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First record of Columbus crab Planes minutus (Crustacea: Decapoda: Brachyura: Grapsidae) Linnaeus, 1758 for the northwestern Indian Ocean


Planes minutus Linnaeus, 1758 is a species of grapsid crab that is known to be symbiotically associated with various species that include but are not limited to sea turtles. This specie is known to occur in tropical and subtropical oceans. In this study, we report a P.minutus specimen from a stranded loggerhead sea turtle from the Sea of Oman coast of the United Arab Emirates, signifying the first record of this specie from the Northwestern Indian Ocean.


Grapsoid and ocypodoid crabs are considered to be the two most dominant brachyuran taxa in intertidal zones of the Arabian Gulf and the Sea of Oman (Al-Ghais and Cooper 1996). There, grapsoid crabs are represented by four families (Sesarmidae, Plagusiidae, Varunidae, and Grapsidae), nine genera (Chiromantes, Nanosesarma, Parasesarma, Perisesarma, Plagusia, Metaplax, Thalassograpsus, Grapsus and Metopograpsus) and 12 species (Naderloo 2011; Naderloo and Turkay 2012; Naderloo 2017). Species of the Grapsidae family typically occupy the littoral zone on rocky areas and estuarine waters (Naderloo and Turkay 2012). However, the two members of the Planes genus, neither of which have been recorded in the region, occur in association with flotsam and marine fauna (Carpenter 2014).

Crabs of the Planes genus are known to live on numerous floating objects including buoys, timber, feathers and tarballs and are known to live symbiotically on marine animals such as jellyfish, siphonophores, gastropods and marine turtles (Davenport 1994; Bas 1999; Frick et al. 2004). Planes minutus is known to occur in all tropical and subtropical oceans and was observed associated with marine turtles in the South Atlantic, Pacific Ocean, and Indian Ocean (Fig. 1) (Frick et al. 2001). However, in the Indian Ocean, observations were limited to the coasts of Somalia and South Africa and none of which were in association with marine turtles (Branch et al. 1994; Pfaller et al. 2019a, 2019b). In this study, we present the first published record of Planes minutus for the Sea of Oman and the Northwestern Indian Ocean.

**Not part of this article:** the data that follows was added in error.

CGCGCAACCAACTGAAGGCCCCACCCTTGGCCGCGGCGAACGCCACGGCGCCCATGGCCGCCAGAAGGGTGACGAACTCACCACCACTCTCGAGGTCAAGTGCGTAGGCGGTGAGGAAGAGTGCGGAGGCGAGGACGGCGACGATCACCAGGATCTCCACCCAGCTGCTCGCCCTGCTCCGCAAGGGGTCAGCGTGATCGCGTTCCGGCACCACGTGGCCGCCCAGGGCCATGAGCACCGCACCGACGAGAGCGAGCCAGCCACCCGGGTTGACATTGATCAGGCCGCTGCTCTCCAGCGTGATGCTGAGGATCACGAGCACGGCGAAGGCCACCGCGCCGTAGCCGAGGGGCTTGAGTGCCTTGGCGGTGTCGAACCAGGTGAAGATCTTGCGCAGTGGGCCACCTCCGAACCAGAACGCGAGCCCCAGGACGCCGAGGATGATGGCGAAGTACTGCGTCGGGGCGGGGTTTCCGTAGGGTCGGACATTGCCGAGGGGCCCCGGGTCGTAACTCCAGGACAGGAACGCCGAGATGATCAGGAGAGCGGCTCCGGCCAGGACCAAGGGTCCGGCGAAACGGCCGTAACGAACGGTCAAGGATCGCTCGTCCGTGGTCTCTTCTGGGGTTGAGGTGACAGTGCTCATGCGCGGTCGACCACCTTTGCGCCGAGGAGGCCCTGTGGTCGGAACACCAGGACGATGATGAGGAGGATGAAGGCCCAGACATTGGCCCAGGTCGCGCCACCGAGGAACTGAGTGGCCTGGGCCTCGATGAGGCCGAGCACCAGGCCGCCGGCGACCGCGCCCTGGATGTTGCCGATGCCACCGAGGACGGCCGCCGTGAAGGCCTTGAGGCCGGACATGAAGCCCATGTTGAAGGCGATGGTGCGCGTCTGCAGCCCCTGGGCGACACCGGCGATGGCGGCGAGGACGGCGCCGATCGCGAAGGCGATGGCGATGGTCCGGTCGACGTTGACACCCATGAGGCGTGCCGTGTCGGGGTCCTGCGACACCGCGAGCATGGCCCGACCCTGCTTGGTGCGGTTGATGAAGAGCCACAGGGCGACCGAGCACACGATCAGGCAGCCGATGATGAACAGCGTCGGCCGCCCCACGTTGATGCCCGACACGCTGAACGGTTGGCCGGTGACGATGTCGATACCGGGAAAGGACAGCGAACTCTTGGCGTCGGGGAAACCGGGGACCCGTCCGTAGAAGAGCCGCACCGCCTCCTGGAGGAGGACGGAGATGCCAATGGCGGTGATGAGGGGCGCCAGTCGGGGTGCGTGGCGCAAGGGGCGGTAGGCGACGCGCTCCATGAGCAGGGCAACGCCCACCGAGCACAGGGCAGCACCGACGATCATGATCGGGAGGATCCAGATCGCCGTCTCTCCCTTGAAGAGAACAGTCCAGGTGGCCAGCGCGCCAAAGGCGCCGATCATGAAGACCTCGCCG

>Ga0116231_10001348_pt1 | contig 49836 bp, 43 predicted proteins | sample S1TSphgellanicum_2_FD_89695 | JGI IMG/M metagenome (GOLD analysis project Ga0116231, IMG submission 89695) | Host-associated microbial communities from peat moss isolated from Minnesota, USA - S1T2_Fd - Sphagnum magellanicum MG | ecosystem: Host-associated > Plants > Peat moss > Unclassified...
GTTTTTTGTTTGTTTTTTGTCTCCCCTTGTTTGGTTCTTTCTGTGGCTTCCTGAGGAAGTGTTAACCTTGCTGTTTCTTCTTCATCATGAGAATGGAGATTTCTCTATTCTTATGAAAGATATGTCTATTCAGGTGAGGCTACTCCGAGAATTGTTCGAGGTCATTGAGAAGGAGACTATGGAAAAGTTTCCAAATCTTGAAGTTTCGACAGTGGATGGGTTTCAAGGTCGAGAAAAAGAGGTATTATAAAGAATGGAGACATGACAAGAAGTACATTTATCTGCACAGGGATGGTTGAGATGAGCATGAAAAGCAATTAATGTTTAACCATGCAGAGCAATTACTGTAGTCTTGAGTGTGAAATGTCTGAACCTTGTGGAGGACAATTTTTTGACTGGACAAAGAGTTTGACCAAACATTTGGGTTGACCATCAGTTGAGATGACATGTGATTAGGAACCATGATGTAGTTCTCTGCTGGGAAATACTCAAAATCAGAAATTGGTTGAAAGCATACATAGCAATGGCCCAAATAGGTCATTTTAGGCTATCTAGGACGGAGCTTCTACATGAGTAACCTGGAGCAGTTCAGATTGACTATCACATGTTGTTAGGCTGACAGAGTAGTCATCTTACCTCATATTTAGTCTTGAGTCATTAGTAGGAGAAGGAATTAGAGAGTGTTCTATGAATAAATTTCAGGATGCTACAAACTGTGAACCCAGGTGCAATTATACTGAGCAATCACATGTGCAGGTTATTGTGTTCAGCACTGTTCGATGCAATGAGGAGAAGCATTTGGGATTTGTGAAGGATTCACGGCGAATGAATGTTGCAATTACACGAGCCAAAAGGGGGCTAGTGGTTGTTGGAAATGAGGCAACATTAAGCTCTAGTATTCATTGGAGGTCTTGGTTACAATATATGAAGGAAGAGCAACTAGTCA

Fig. 1

Global distribution of Planes minutus (red) including the observation from this study (yellow). References largely adopted from Chace (1951) and WoRMS (2020) and references therein

Materials and methods

Specimen sampling

On Thursday, 11th of January 2018, a stranded sea turtle was discovered by the Environment and Protected Areas Authority rangers on the beach of the Alqurm Wa Lehaffaiiah Protected Area (GPS: 24.984419°N, 56.373445°E) in the city of Kalba, Sharjah, United Arab Emirates (Fig. 2a). The external morphologic features of the specimen- two pairs of prefrontal scutes, five lateral scutes, two claws on each fore-flipper and 3 inframarginal scutes without pores- confirm that the specimen was a loggerhead sea turtle Caretta caretta. The stranding was fresh (condition code 1 as per the NetCet “Standard Protocol for Postmortem Examination on Sea Turtles” (Poppi and Marchhiori 2013). During the post mortem examination process, a live female crab was observed settled on the dorsal surface of the turtle’s tail (Fig. 2b). The specimen was sampled opportunistically and examined closely for species identification. The morphologic features of the specimen were documented and compared to those in existing literature. The sampled crab specimen was identified as Planes minutus Linnaeus, 1758 (Fig. 2c), a species of grapsid crab that is occasionally observed associated with hawksbill sea turtles Eretmochelys imbricata and green sea turtles Chelonia mydas, and is known to be symbiotically associated with olive ridley sea turtles Lepidochelys olivacea and loggerhead sea turtles C. caretta (Dellinger et al. 1997; Pfaller et al. 2019b).

Fig. 2

Female Planes minutus Linnaeus, 1758 [a] collected from the dorsal surface of the tail [b] of a stranded loggerhead sea turtle [c] at the Alqurm Wa Lehhaffaiiah Protected Area on the 11th of January 2018 (CW = 21 mm; CL = 20 mm) (Photos: Fadi Yaghmour & Rashid Marashda, 2018)

Sample analysis

The crab was identified visually and photographed using a Dino-Lite AM7915MZT digital microscope while carefully referring to available identification guides and keys all the while noting recent development in the specie’s taxonomy (Chace 1951; Branch et al. 1994; Carpenter 2014; Pfaller et al., 2019b).



Phylum ARTHROPODA von Siebold, 1848

Class CRUSTACEA Brünnich, 1772

Order DECAPODA Latreille, 1802

Family GRAPSIDAE MacLeay, 1838

Genus Planes Bowdich, 1825

Speciesminutus Linnaeus, 1758(Figs. 2 and 3)

Fig. 3

Female Planes minutus Linnaeus, 1758 collected from the Alqurm Wa Lehhaffaiiah Protected Area on the 11th of January 2018: Propodus of last walking leg [a], carapace laterally convex [b], right female chelipid [c], three distel segments of the second pair of walking legs [d](Photos: Fadi Yaghmour, 2018)

Morphology (see Fig. 3)